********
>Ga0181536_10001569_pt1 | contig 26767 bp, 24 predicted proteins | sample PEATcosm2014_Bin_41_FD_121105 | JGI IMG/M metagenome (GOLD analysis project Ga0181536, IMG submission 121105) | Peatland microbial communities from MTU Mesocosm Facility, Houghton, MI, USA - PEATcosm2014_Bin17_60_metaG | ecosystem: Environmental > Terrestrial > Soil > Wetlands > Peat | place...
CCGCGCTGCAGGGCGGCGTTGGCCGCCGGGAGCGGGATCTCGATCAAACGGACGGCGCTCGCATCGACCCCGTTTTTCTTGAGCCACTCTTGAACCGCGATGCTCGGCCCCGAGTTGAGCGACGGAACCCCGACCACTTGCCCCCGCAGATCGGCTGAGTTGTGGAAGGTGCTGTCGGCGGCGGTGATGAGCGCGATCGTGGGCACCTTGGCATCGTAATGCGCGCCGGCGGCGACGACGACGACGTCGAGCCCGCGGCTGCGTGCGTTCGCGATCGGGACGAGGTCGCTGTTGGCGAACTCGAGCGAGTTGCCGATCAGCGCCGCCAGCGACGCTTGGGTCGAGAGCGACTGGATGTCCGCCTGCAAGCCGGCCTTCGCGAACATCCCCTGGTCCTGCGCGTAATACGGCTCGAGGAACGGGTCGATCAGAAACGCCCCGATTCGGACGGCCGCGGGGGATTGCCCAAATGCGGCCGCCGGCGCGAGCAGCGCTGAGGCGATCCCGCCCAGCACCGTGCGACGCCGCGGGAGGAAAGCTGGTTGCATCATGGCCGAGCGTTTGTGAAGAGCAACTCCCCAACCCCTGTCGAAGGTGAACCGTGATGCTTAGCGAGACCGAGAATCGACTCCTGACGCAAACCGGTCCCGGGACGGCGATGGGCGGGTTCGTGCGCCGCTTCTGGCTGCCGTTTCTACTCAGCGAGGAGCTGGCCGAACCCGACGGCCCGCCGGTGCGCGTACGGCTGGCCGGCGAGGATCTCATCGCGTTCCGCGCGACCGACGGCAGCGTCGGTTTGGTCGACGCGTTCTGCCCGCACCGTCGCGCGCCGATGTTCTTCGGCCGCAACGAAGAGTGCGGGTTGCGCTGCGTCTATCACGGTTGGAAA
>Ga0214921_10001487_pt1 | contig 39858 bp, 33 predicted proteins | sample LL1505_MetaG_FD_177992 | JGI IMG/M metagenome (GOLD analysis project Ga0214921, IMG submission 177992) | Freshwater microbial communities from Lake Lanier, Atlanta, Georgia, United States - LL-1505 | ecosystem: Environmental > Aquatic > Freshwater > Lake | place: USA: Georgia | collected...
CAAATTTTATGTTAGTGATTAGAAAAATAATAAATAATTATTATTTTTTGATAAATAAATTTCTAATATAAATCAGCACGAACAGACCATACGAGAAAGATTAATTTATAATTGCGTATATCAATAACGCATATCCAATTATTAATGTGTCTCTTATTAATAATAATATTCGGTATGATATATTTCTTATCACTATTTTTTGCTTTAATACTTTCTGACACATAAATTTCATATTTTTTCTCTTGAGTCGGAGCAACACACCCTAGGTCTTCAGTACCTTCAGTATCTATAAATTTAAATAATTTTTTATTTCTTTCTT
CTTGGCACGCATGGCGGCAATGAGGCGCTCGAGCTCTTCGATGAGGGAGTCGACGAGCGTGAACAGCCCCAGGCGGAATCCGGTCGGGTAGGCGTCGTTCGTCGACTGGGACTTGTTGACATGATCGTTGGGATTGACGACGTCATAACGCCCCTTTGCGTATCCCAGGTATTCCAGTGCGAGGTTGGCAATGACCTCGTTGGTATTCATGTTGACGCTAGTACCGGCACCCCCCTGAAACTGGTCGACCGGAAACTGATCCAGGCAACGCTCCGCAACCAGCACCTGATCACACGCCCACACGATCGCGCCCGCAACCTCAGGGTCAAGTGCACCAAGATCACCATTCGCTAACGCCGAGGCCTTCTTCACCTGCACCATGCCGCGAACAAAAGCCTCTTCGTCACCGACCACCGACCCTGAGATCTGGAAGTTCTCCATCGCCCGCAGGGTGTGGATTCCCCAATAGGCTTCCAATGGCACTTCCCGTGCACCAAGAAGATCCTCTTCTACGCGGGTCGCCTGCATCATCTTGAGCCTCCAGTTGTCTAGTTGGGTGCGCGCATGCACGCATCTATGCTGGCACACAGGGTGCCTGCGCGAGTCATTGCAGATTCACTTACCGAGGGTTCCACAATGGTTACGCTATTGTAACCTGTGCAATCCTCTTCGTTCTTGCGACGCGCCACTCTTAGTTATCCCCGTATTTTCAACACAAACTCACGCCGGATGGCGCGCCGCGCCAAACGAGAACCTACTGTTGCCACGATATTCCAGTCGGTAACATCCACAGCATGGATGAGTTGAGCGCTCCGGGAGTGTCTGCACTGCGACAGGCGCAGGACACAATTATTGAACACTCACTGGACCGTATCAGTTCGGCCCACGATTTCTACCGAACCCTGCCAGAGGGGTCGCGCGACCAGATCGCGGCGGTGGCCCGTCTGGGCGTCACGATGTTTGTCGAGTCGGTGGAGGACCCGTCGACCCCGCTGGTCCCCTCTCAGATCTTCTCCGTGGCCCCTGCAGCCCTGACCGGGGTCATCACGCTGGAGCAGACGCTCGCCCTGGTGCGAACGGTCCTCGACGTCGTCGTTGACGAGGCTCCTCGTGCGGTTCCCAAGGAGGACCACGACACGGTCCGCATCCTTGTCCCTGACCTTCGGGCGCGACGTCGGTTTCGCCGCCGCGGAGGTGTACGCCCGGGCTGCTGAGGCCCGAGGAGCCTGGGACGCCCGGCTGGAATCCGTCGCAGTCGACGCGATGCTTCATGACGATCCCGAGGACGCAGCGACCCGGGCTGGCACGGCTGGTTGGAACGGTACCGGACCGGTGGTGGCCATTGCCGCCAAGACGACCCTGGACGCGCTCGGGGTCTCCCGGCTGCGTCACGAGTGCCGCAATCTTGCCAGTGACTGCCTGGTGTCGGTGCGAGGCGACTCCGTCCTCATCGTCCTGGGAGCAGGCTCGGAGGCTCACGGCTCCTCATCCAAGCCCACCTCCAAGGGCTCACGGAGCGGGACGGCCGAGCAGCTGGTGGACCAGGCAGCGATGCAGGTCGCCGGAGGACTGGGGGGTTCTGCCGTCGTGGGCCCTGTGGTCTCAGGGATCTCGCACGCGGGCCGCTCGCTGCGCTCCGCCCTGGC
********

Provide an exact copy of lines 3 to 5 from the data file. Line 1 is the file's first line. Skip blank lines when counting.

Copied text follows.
>Ga0214921_10001487_pt1 | contig 39858 bp, 33 predicted proteins | sample LL1505_MetaG_FD_177992 | JGI IMG/M metagenome (GOLD analysis project Ga0214921, IMG submission 177992) | Freshwater microbial communities from Lake Lanier, Atlanta, Georgia, United States - LL-1505 | ecosystem: Environmental > Aquatic > Freshwater > Lake | place: USA: Georgia | collected...
CAAATTTTATGTTAGTGATTAGAAAAATAATAAATAATTATTATTTTTTGATAAATAAATTTCTAATATAAATCAGCACGAACAGACCATACGAGAAAGATTAATTTATAATTGCGTATATCAATAACGCATATCCAATTATTAATGTGTCTCTTATTAATAATAATATTCGGTATGATATATTTCTTATCACTATTTTTTGCTTTAATACTTTCTGACACATAAATTTCATATTTTTTCTCTTGAGTCGGAGCAACACACCCTAGGTCTTCAGTACCTTCAGTATCTATAAATTTAAATAATTTTTTATTTCTTTCTT
CTTGGCACGCATGGCGGCAATGAGGCGCTCGAGCTCTTCGATGAGGGAGTCGACGAGCGTGAACAGCCCCAGGCGGAATCCGGTCGGGTAGGCGTCGTTCGTCGACTGGGACTTGTTGACATGATCGTTGGGATTGACGACGTCATAACGCCCCTTTGCGTATCCCAGGTATTCCAGTGCGAGGTTGGCAATGACCTCGTTGGTATTCATGTTGACGCTAGTACCGGCACCCCCCTGAAACTGGTCGACCGGAAACTGATCCAGGCAACGCTCCGCAACCAGCACCTGATCACACGCCCACACGATCGCGCCCGCAACCTCAGGGTCAAGTGCACCAAGATCACCATTCGCTAACGCCGAGGCCTTCTTCACCTGCACCATGCCGCGAACAAAAGCCTCTTCGTCACCGACCACCGACCCTGAGATCTGGAAGTTCTCCATCGCCCGCAGGGTGTGGATTCCCCAATAGGCTTCCAATGGCACTTCCCGTGCACCAAGAAGATCCTCTTCTACGCGGGTCGCCTGCATCATCTTGAGCCTCCAGTTGTCTAGTTGGGTGCGCGCATGCACGCATCTATGCTGGCACACAGGGTGCCTGCGCGAGTCATTGCAGATTCACTTACCGAGGGTTCCACAATGGTTACGCTATTGTAACCTGTGCAATCCTCTTCGTTCTTGCGACGCGCCACTCTTAGTTATCCCCGTATTTTCAACACAAACTCACGCCGGATGGCGCGCCGCGCCAAACGAGAACCTACTGTTGCCACGATATTCCAGTCGGTAACATCCACAGCATGGATGAGTTGAGCGCTCCGGGAGTGTCTGCACTGCGACAGGCGCAGGACACAATTATTGAACACTCACTGGACCGTATCAGTTCGGCCCACGATTTCTACCGAACCCTGCCAGAGGGGTCGCGCGACCAGATCGCGGCGGTGGCCCGTCTGGGCGTCACGATGTTTGTCGAGTCGGTGGAGGACCCGTCGACCCCGCTGGTCCCCTCTCAGATCTTCTCCGTGGCCCCTGCAGCCCTGACCGGGGTCATCACGCTGGAGCAGACGCTCGCCCTGGTGCGAACGGTCCTCGACGTCGTCGTTGACGAGGCTCCTCGTGCGGTTCCCAAGGAGGACCACGACACGGTCCGCATCCTTGTCCCTGACCTTCGGGCGCGACGTCGGTTTCGCCGCCGCGGAGGTGTACGCCCGGGCTGCTGAGGCCCGAGGAGCCTGGGACGCCCGGCTGGAATCCGTCGCAGTCGACGCGATGCTTCATGACGATCCCGAGGACGCAGCGACCCGGGCTGGCACGGCTGGTTGGAACGGTACCGGACCGGTGGTGGCCATTGCCGCCAAGACGACCCTGGACGCGCTCGGGGTCTCCCGGCTGCGTCACGAGTGCCGCAATCTTGCCAGTGACTGCCTGGTGTCGGTGCGAGGCGACTCCGTCCTCATCGTCCTGGGAGCAGGCTCGGAGGCTCACGGCTCCTCATCCAAGCCCACCTCCAAGGGCTCACGGAGCGGGACGGCCGAGCAGCTGGTGGACCAGGCAGCGATGCAGGTCGCCGGAGGACTGGGGGGTTCTGCCGTCGTGGGCCCTGTGGTCTCAGGGATCTCGCACGCGGGCCGCTCGCTGCGCTCCGCCCTGGC